Continuing south and staying close to the shore, you skirt the edge of Frinton-on-Sea, which is precisely where the population of Frinton-on-Sea would like you to stay. An invisible wall of prejudice encircles the outskirts of this aggressively exclusive town, which boasted no pubs until the year 2000 and which got itself into a lather of fury when Network Rail replaced the wooden gates at its level crossing with proper automated barriers. Anywhere that ranks sentiment over safety is worth leaving to its own devices.
Frinton nudges up next to Walton. Imagine what this means in practice. It must be like an episode of Never the Twain, but one that is unending and which involves entire communities instead of a pair of discomfited antique dealers.
What Frinton has been very careful to do is not to repeat this state of affairs with its other neighbour. Clacton is kept at a very long arm’s reach, several miles of open land away. A couple of second world war pillboxes also squat here, presumably ready for when the mutual enmity reaches full-on armed conflict.
I wasn’t in the best of moods by the time I arrived at Clacton. It was dark, I was tired and it had turned very cold very quickly.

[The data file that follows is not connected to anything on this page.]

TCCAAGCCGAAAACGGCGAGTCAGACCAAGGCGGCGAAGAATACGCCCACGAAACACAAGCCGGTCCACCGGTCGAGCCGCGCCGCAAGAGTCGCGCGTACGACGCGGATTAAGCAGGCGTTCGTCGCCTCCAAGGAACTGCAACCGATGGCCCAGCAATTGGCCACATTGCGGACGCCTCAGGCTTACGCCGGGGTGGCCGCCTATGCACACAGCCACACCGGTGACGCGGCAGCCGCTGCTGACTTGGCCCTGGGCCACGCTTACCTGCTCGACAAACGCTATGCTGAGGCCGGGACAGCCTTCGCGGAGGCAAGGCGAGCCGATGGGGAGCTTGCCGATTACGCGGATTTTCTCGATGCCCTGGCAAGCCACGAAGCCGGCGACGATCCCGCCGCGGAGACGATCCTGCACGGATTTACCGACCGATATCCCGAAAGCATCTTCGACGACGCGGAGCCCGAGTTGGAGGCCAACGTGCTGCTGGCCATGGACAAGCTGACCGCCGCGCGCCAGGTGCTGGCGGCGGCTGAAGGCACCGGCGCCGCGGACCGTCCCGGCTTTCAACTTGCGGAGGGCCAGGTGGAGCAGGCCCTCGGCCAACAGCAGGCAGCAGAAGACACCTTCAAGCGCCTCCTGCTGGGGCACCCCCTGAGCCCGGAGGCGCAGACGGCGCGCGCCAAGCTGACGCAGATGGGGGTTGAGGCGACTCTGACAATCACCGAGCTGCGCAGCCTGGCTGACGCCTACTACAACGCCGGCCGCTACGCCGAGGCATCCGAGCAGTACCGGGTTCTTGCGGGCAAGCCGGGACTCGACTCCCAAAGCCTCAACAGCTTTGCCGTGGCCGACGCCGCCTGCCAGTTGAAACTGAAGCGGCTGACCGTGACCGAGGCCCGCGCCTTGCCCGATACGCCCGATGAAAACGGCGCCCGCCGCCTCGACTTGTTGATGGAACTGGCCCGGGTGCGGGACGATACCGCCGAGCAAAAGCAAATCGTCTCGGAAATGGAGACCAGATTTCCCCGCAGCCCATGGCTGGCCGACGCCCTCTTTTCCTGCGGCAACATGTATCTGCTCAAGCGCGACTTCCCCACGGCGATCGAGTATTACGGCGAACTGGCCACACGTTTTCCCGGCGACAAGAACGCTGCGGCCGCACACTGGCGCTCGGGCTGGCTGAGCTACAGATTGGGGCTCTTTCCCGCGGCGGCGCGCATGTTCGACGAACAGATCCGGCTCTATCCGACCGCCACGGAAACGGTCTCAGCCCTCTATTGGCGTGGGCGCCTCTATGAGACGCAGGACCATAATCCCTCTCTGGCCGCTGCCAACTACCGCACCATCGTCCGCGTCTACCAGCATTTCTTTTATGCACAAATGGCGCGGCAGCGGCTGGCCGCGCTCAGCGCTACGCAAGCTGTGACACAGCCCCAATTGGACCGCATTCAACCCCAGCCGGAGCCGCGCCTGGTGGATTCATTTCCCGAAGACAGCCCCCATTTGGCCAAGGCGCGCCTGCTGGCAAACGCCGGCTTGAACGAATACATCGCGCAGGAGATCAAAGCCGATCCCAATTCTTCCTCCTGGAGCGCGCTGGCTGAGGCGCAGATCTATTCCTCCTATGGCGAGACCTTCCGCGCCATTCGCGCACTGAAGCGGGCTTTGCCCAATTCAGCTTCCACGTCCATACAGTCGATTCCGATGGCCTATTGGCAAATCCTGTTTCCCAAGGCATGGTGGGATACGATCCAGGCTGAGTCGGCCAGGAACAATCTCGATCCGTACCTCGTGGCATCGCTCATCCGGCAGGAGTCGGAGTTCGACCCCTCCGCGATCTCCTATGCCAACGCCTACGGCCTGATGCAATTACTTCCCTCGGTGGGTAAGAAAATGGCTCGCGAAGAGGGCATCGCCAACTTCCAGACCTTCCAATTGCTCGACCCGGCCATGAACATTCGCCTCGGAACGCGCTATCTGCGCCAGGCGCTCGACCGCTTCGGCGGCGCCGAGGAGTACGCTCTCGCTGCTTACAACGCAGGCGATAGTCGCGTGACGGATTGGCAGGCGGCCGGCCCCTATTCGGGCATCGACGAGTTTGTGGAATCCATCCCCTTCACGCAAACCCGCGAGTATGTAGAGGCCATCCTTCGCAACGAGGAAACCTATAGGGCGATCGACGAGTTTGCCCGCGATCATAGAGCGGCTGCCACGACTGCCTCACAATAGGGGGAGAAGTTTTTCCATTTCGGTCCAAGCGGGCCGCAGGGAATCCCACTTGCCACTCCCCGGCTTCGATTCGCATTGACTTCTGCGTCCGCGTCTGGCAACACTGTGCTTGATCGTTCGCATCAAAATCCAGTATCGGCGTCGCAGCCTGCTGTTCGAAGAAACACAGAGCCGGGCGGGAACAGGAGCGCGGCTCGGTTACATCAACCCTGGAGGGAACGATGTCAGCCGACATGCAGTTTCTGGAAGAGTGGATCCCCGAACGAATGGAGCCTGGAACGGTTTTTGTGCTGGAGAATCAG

I took an instant and unprincipled dislike to how gaudy and tatty the place looked, though the sight of a lifesize cardboard cut-out of Noel Edmonds leering from the doorway of one of the dozens of mammoth arcades suggested somebody somewhere had a sense of humour.
I’d also left it too late to properly appreciate any of the imposing Martello towers that, like Edmonds, loom up around the town. Like Noel, they date from the early 19th century and, like Noel, were deployed to lift the country’s morale at times of national crisis.
Maybe I’m being too hard on Clacton-on-Sea. It was responsible for serving up an image that will live long in the memory:
From the ignorance of solitude I ended the day a solitary among ignorants. Thanks, Colchester, for emptying into my train dozens of boozy bastards and noisy night-outers.
Is there a number I can ring to shop these sorts of people?
At least none of them went to the toilet with the door open.
And that’s the tooth.